Etienne Davignon

17.04.2023 ( Last modified: 03.04.2023 )
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Ongoing investigation in Belgium for the murder as a war crime of Patrice Lumumba in 1961 in the Democratic Republic of Congo

Type of jurisdiction

Active personality


Ten people were initially targeted by the complaint, but only two are still alive: former Belgian diplomat and former vice president of the European Commission, Etienne Davignon; and Belgian former senior civil servant, Jacques Brassinne de la Buissière

Country of residence of suspect



As the case is at the investigation stage, the suspect has not yet been formally charged. The investigation focuses on murder as a war crime.

Current status

Under investigation


On 30 June 1960, a the DRC gained its independence from Belgium. Lumumba, an important figure in the DRC’s struggle for independence, was appointed as the first prime minister after winning the elections. The new government faced an army mutiny and a Belgian-supported movement of secession in the strategic mineral- rich province of Katanga.

In December 1960, Lumumba was arrested by the military. On 17 January 1961, he was transferred to the Katanga region, where he was beaten allegedly by both Belgian and Congolese forces. He was murdered on the same day, and his body dissolved in acid.


In 2010, a Belgian parliamentary commission of inquiry was set up to investigate Lumumba’s murder. After 18 months of investigation, the commission revealed that the Belgian government supported Lumumba’s arrest and transfer to the Katanga region. It stated that, while there is no evidence that the Belgian government gave the order to physically eliminate Lumumba, Belgium bears responsibility for not having taken action to prevent the murder. The Commission therefore concluded that “by not considering the possible risks of the transfer, not asking guarantees for his physical safety or insisting on humane treatment and a trial,the Belgian government and especially the Minister of African Affairs showed a lack of forethought and a lack of respect for the constitutional state.”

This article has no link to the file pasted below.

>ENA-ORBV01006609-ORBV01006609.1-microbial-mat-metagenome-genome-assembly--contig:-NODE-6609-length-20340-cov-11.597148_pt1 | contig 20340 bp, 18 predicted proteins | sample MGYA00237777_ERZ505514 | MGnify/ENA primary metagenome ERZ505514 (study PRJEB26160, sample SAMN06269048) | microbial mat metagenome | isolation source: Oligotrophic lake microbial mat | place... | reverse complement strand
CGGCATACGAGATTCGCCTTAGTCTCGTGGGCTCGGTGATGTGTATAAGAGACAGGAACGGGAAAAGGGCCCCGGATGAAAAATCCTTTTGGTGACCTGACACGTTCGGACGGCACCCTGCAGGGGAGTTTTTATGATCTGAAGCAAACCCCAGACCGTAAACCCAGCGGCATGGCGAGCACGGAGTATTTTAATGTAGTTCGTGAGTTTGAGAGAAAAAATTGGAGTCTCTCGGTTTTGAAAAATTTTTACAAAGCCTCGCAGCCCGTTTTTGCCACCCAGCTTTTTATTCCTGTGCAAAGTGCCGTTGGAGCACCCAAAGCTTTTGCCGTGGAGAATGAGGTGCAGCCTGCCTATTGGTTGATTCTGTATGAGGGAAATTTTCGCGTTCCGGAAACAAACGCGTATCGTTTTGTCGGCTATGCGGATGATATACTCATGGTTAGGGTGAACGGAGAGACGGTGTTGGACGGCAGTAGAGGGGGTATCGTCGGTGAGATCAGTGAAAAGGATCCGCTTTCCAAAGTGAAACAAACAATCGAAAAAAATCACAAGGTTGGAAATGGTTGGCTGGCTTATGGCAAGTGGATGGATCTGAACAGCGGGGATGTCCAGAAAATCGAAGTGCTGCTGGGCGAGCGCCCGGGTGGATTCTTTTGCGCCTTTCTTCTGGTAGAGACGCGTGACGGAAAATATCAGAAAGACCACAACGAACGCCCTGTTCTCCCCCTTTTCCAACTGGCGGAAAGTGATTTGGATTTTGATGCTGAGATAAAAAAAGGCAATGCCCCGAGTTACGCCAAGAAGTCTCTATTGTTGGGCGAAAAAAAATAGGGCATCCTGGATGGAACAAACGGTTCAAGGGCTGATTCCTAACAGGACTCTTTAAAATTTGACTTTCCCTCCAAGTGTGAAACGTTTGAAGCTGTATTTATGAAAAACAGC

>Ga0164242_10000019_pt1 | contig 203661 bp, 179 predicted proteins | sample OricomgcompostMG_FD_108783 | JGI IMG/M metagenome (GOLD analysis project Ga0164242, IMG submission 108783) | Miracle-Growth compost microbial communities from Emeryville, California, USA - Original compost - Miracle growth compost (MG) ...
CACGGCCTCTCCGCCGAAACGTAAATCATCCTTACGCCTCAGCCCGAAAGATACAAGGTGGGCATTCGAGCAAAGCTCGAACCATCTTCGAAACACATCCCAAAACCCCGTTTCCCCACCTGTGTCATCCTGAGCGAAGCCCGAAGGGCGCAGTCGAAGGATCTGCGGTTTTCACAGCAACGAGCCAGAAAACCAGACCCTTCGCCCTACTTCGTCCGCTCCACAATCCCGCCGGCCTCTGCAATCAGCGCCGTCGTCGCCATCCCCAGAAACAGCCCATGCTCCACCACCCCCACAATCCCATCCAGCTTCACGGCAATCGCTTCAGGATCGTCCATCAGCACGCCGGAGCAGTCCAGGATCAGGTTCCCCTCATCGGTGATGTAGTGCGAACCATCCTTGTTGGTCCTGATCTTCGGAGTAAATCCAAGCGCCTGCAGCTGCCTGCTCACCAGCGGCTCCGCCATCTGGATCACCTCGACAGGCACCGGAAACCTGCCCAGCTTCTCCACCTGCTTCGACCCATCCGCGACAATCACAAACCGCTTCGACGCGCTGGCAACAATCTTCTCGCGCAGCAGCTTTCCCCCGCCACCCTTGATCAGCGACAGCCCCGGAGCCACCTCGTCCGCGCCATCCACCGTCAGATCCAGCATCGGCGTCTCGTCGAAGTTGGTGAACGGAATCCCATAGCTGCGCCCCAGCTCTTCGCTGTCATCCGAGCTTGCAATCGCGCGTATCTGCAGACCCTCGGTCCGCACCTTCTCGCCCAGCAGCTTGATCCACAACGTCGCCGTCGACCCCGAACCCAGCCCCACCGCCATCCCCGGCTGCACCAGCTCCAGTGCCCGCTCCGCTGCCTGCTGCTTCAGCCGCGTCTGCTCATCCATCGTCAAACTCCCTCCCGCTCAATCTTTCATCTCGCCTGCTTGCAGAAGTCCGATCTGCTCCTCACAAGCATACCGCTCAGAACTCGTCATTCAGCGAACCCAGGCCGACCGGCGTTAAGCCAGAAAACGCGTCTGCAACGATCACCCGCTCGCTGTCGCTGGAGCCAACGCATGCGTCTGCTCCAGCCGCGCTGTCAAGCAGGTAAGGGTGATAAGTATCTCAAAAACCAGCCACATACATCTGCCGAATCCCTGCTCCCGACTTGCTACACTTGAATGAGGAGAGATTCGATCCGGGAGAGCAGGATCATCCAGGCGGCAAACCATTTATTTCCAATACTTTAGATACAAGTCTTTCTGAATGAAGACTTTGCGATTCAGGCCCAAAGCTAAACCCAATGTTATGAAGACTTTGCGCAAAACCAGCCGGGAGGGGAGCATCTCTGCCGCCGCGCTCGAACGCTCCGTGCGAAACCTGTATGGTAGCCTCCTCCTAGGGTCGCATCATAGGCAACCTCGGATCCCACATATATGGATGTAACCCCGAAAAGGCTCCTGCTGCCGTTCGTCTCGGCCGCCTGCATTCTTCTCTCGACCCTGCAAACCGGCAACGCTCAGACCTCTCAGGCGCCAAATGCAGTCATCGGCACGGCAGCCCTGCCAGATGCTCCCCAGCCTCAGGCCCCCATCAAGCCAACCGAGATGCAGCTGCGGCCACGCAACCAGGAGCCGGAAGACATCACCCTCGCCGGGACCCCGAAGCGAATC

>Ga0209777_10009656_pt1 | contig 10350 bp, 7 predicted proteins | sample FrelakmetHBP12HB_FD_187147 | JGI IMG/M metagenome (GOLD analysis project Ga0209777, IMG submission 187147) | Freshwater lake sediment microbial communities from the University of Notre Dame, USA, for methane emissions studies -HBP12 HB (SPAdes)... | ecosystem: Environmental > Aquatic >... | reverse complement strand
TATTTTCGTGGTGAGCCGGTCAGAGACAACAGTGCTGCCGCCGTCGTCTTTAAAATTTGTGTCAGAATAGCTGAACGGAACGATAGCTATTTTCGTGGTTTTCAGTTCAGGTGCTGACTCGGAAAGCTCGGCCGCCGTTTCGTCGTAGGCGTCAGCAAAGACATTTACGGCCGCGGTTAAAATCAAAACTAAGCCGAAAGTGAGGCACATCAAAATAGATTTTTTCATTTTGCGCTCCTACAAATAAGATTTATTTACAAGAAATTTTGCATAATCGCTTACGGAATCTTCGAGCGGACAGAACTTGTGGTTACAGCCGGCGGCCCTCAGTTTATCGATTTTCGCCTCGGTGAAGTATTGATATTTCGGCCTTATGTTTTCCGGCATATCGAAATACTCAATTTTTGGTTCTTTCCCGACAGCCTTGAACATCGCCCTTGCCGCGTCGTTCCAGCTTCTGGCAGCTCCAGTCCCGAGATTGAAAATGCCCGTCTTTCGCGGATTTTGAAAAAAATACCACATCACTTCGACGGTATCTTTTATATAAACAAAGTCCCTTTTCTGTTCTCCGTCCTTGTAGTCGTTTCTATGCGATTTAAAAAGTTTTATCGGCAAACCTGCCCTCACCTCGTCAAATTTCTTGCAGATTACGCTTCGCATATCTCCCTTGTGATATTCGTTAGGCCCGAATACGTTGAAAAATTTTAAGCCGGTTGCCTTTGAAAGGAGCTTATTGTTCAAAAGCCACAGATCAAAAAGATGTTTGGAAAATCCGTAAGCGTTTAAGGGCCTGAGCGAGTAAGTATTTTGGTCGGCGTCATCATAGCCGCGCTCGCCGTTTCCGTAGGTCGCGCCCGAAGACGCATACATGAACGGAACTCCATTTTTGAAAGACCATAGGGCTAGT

In 2011, Lumumba’s son filed a complaint for the murder of his father. He argued that an international armed conflict was going on between Belgium and the DRC, and that this targeted killing was constitutive of a war crime.

In 2012, a criminal investigation was opened.

Developments in 2022

On 6 October 2022, the Brussels Indictment Chamber decided on the inclusion in the investigation file of the findings of the parliamentary commission of inquiry on Lumumba’s death. All the testimonies collected by the commission were therefore included, except the transcription of the interviews of the two suspects who are still alive, due to the fact that they had not been heard in the presence of their lawyers.

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